All in all, the Newtown, and other similar raids, were militarily successful for the Loyalists. At Newtown, the Loyalists achieved complete surprise, accomplished their mission without a single loss, and covered fifty-six miles in only twenty-two hours; however, in the end, all of these extraordinary efforts into the countryside were for naught. On June 17, the last of the British troops (except for a few stragglers that were caught by American forces) departed Philadelphia leaving a devastated city to be re-occupied as the American capital. These tragic civil war-type actions that ran rampant throughout the American Revolution may be best summarized by a Hessian officer, Adjutant General Maj. Carl Leopold Baurmeister, who had the opportunity to view first-hand the devastation. “Everybody is disillusioned, and a disastrous indecision undermines all the American provinces. No matter how this war may end, as long as this mess continues, the people suffer at the hands of both friend and foe. The Americans rob them of their earnings and cattle, and we burn their empty houses; and the moments of sensitiveness, it is difficult to decide which party is more cruel. These cruelties have begotten enough misery to last an entire generation.”[26]


[1] Gordon S. Wood, The Americanization of Benjamin Franklin (New York: Penguin Press, 2004), 190.

[2] Robert L. Tonsetic, Special Operations During the American Revolution (Havertown, PA: Casement Publishers, 2013), 247-248.

[3] George Washington to Nathanael Greene, February 12, 1778, Richard K. Showman, et al, eds., The Papers of General Nathanael Greene, 1 January 1777-16 October 1778, 13 vols. (Chapel Hill: University of North Carolina Press, 1980), 2:281.

[4] Washington to Thomas Wharton, February 12, 1778, Samuel Hazard, Pennsylvania Archives, Series 2, 19 vols. (Philadelphia: Joseph Severns & Company, 1852), 6:254

[5] John Lacey to Wharton, February 15, 1778, Ibid, 265.

[6] Willis M. Rivinus, Early Taverns of Bucks County (New Hope, PA: 1965), 57-58.

[7] Walter Stewart to Wharton, February 21, 1778, Pennsylvania Archives, 285.

[8] Pennsylvania Historical and Museum Commission (PHMC), Historical Marker Nomination Form: Loyalist Raid of 1778 , submitted by David B. Long. Harrisburg, 2000; Terry A. McNealy, Bucks County: An Illustrated History (Doylestown, PA: Bucks County Historical Society, 2001), 129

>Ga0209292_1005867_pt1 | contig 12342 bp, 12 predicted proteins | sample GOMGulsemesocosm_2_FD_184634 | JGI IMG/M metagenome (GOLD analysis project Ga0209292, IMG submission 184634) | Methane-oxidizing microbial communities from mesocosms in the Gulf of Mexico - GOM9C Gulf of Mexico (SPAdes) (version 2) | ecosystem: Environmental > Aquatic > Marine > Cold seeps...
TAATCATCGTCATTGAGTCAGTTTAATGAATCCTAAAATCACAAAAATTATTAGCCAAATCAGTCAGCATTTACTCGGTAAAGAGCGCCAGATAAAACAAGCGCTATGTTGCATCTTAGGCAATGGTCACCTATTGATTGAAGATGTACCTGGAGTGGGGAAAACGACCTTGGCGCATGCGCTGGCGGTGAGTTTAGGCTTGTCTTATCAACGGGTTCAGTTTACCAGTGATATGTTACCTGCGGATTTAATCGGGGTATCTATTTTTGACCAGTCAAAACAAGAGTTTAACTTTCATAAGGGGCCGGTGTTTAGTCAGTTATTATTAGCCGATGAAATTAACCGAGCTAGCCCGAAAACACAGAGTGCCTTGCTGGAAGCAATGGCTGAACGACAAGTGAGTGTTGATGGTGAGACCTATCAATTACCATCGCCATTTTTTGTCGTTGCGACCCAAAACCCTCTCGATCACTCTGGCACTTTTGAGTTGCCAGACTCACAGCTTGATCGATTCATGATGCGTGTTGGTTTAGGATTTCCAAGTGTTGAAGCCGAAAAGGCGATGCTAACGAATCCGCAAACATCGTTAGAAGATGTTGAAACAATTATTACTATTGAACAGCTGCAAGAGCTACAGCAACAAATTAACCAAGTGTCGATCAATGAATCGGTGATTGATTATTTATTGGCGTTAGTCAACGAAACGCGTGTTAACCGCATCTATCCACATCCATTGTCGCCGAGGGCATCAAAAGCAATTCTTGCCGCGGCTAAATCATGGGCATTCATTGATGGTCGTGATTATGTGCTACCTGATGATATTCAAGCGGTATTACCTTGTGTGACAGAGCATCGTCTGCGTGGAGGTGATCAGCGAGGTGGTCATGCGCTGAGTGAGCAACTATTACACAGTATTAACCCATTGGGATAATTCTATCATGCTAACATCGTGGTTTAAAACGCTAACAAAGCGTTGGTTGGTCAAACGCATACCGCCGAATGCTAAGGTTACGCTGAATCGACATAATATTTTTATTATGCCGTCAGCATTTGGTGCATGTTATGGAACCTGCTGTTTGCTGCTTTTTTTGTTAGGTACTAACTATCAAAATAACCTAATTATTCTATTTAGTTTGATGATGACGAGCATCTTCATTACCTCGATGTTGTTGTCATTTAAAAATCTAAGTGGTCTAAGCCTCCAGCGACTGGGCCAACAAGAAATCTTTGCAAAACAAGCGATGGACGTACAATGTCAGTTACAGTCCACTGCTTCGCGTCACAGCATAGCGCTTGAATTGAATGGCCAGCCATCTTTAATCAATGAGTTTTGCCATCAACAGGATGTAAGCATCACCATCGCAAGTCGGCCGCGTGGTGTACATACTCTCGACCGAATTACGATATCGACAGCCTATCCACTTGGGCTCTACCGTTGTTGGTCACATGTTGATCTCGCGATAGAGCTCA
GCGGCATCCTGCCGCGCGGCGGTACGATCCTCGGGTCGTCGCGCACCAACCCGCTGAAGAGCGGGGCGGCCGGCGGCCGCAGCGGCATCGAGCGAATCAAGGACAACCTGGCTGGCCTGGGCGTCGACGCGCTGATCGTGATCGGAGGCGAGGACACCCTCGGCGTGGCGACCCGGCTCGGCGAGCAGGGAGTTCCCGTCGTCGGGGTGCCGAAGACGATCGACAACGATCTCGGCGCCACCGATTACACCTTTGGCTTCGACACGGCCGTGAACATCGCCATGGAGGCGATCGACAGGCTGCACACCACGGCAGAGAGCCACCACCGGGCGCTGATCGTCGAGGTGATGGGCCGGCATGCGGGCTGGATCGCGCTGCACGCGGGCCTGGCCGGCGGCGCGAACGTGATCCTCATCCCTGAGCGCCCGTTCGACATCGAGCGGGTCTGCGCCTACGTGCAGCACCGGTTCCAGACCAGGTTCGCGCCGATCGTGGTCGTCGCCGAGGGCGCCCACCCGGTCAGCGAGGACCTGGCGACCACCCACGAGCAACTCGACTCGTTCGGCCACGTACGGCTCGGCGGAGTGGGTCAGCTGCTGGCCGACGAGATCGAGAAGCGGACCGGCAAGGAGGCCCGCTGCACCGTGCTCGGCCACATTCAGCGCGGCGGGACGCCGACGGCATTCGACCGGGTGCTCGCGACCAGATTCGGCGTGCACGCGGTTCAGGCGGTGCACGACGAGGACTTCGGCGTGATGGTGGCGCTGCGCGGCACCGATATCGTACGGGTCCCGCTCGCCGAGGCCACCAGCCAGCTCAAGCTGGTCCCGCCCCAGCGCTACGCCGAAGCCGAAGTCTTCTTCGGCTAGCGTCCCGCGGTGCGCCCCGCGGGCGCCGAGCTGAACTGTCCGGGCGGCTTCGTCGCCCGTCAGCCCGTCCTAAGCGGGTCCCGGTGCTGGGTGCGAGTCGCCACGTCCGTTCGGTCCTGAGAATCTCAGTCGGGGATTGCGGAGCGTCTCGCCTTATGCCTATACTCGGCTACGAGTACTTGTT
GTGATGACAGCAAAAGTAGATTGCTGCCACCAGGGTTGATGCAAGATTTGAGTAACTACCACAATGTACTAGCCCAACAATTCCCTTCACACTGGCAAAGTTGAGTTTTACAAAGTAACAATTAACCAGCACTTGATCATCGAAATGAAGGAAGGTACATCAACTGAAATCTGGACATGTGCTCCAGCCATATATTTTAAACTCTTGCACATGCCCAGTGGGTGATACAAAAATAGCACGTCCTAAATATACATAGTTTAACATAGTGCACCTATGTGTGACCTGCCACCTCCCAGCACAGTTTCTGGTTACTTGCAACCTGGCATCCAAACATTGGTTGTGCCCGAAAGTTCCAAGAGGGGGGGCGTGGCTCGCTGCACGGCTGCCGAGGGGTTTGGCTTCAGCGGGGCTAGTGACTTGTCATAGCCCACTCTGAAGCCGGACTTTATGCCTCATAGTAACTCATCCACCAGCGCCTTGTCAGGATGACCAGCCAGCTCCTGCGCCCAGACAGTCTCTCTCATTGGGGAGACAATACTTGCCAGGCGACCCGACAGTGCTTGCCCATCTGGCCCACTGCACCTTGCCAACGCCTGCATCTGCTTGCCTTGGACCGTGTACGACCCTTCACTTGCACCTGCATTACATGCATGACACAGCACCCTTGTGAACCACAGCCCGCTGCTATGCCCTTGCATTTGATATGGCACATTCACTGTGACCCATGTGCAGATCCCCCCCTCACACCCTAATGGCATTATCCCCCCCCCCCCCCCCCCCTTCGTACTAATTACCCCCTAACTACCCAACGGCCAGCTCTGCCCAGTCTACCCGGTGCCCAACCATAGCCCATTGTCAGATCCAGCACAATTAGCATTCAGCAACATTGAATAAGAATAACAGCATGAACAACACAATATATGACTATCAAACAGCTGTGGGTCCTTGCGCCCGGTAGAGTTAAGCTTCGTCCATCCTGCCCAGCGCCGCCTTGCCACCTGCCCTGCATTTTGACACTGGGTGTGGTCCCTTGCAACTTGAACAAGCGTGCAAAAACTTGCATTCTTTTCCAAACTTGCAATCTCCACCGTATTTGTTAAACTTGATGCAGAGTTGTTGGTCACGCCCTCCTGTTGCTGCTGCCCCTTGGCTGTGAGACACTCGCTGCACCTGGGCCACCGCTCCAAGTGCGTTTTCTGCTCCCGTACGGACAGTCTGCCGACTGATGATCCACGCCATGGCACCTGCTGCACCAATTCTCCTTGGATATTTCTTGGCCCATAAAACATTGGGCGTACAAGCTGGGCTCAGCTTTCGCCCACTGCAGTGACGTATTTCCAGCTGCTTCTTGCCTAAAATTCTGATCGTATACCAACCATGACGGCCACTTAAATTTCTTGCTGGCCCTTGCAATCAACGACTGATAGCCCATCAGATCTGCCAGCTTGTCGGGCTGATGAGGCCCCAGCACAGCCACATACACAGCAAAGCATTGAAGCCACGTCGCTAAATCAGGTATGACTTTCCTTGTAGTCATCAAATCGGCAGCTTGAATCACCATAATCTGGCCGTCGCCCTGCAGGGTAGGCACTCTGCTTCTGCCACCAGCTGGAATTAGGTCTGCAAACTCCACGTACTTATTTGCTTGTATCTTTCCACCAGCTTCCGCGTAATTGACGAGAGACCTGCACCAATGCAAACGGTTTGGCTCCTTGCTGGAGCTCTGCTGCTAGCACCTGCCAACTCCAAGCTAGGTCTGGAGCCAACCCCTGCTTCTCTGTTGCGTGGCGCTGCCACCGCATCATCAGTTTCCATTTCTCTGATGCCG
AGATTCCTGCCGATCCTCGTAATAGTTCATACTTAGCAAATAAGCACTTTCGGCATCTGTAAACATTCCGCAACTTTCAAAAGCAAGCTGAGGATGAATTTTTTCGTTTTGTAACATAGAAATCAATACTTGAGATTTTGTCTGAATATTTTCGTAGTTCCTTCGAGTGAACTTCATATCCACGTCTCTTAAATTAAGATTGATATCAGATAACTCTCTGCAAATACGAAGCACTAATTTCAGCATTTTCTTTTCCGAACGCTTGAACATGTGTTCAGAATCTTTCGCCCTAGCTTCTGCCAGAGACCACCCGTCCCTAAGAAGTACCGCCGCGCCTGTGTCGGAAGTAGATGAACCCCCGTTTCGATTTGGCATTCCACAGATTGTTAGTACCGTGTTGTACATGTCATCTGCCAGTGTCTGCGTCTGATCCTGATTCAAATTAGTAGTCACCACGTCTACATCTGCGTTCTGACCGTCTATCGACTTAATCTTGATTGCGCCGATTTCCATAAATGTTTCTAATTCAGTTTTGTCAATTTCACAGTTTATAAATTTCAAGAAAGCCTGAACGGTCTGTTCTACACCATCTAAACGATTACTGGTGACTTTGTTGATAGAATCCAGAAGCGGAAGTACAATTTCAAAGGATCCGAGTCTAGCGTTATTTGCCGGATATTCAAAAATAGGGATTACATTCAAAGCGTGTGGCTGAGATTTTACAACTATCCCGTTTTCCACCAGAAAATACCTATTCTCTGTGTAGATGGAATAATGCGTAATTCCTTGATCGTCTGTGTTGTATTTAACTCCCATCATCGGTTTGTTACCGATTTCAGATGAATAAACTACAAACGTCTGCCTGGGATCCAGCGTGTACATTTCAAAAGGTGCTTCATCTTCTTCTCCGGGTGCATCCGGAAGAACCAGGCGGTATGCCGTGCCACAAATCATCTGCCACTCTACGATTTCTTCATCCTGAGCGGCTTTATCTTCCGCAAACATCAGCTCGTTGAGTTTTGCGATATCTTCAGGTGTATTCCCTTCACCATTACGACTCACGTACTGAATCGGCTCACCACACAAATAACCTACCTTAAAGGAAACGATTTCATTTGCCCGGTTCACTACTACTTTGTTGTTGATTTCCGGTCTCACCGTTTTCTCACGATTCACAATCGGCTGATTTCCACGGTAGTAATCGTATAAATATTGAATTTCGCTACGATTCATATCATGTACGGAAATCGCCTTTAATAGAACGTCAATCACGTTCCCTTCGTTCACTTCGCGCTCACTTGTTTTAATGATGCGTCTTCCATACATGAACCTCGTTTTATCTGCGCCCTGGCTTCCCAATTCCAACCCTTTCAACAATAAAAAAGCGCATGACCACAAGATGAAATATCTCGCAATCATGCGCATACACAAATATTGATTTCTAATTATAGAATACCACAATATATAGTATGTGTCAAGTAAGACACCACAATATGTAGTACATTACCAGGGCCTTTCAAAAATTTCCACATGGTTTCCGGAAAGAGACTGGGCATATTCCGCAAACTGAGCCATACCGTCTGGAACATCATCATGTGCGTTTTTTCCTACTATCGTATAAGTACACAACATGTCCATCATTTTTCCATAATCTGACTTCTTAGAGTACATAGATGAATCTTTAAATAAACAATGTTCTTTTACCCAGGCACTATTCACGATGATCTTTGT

[9] Joseph P. Tustin, Diary of the American Way: A Hessian Journal-Captain Johann Ewald (New Haven: Yale University Press, 1979), 120.

[10] G.D. Scull, ed., The Montresor Journals (New York: New York Historical Society, 1881), 495.

[11] Todd Braisted, e-mail message to author, January 21, 2018.

[12] William Henry Siebert, The Loyalists of Pennsylvania (Boston: Gregg Press, 1972), 49.

[13]Individuals including John Granger, Richard Swanwick, John Roberts, John Knight, Christopher Sower Abraham Iredell and Gideon Vernon admitted to acting as guides for British Army and Loyalist raids into Bucks and Philadelphia Counties (present day Montgomery County was originally a part of Philadelphia County at this time); John W. Jackson, With the British Army in Philadelphia 1777-1778 (San Rafael, CA: Presidio Press, 1979, 320; “Fulling” was a process of shrinking and pressing cloth in order to increase its weight and bulk.

[14] Montresor, Journals, 495-496

[15] Ewald, Diary, 120.

[16] Pennsylvania Ledger or the Philadelphia Market-Day Advertiser, February 21, 1778.

[17] Montresor, Journals, 496.

[18] Ewald, Diary, 120.

[19] Pennsylvania Ledger, February 21, 1778.

[20] Ernst Kipping, and Samuel Stelle Smith, eds., At General Howe’s Side 1776-1778: The Diary of General William Howe’s aide de camp, Captain Friedrich von Muenchhausen (Monmouth Beach, NJ: Philip Freneau Press, 1974), 48.

[21] Theodore G. Tappert and John W. Doberstein, eds., The Journals of Henry Melchior Muhlenberg, 3 vols, (Camden, ME: Picton Press, 1993), 131.

[22]Journals of the Continental Congress, February 27, 1778, Worthington Chauncey Ford, Journals of the Continental Congress 1774-1788, 34 vols. (Washington: Government Printing Office, 1908) 10:204-205.

[23] Rene Chartrand, American Loyalist Troops 1775-1784 (Oxford, UK: Osprey Publishing Ltd., 2008), 14; Walter T. Dornfest, Military Loyalists of the American Revolution: Officers and Regiments, 1775-1783 (Jefferson, NC: McFarland & Company, 2010), 164, 334.

[24] Washington to Wharton, February 23, 1778, Edward G. Lengel, ed., The Papers of George Washington: Revolutionary War Series, December 1777-February 1778, 24 vols. (Charlottesville: University of Virginia Press, 2003), 13:651.

[25] Edward R. Barnsley, The Tory Raid on Newtown in 1778 (Doylestown, PA: Bucks County Historical Society, 1976), David Library of the American Revolution Vertical Files.

[26] Bernhard A. Uhlendorf, trans., Revolution in America: Confidential Letters and Journals 1776-1784 of Adjutant General Major Baurmeister of the Hessian Forces (New Brunswick: NJ: Rutgers University Press, 1957), 362